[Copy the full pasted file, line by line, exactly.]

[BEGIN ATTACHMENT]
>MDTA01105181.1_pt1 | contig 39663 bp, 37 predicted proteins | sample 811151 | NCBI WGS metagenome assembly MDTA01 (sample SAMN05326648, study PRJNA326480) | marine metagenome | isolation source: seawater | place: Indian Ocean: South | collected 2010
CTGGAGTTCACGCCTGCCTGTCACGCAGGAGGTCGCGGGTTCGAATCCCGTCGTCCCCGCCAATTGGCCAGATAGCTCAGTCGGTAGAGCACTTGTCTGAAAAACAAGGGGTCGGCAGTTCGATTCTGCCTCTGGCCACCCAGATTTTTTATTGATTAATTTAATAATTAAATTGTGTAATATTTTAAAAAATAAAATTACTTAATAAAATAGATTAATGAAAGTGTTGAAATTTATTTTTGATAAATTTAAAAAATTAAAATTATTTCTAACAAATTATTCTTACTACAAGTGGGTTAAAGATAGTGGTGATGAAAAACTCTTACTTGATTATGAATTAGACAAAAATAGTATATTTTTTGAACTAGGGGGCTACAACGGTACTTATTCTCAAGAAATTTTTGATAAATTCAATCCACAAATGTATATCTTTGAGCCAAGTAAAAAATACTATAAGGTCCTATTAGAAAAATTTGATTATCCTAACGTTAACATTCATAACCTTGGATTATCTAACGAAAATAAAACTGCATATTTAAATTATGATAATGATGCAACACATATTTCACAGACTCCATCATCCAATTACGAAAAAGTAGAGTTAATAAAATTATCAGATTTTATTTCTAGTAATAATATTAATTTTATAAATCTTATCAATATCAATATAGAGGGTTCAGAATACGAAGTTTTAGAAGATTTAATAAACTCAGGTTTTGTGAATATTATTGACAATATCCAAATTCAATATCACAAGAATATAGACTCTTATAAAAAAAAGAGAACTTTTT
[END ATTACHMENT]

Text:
>MDTA01105181.1_pt1 | contig 39663 bp, 37 predicted proteins | sample 811151 | NCBI WGS metagenome assembly MDTA01 (sample SAMN05326648, study PRJNA326480) | marine metagenome | isolation source: seawater | place: Indian Ocean: South | collected 2010
CTGGAGTTCACGCCTGCCTGTCACGCAGGAGGTCGCGGGTTCGAATCCCGTCGTCCCCGCCAATTGGCCAGATAGCTCAGTCGGTAGAGCACTTGTCTGAAAAACAAGGGGTCGGCAGTTCGATTCTGCCTCTGGCCACCCAGATTTTTTATTGATTAATTTAATAATTAAATTGTGTAATATTTTAAAAAATAAAATTACTTAATAAAATAGATTAATGAAAGTGTTGAAATTTATTTTTGATAAATTTAAAAAATTAAAATTATTTCTAACAAATTATTCTTACTACAAGTGGGTTAAAGATAGTGGTGATGAAAAACTCTTACTTGATTATGAATTAGACAAAAATAGTATATTTTTTGAACTAGGGGGCTACAACGGTACTTATTCTCAAGAAATTTTTGATAAATTCAATCCACAAATGTATATCTTTGAGCCAAGTAAAAAATACTATAAGGTCCTATTAGAAAAATTTGATTATCCTAACGTTAACATTCATAACCTTGGATTATCTAACGAAAATAAAACTGCATATTTAAATTATGATAATGATGCAACACATATTTCACAGACTCCATCATCCAATTACGAAAAAGTAGAGTTAATAAAATTATCAGATTTTATTTCTAGTAATAATATTAATTTTATAAATCTTATCAATATCAATATAGAGGGTTCAGAATACGAAGTTTTAGAAGATTTAATAAACTCAGGTTTTGTGAATATTATTGACAATATCCAAATTCAATATCACAAGAATATAGACTCTTATAAAAAAAAGAGAACTTTTT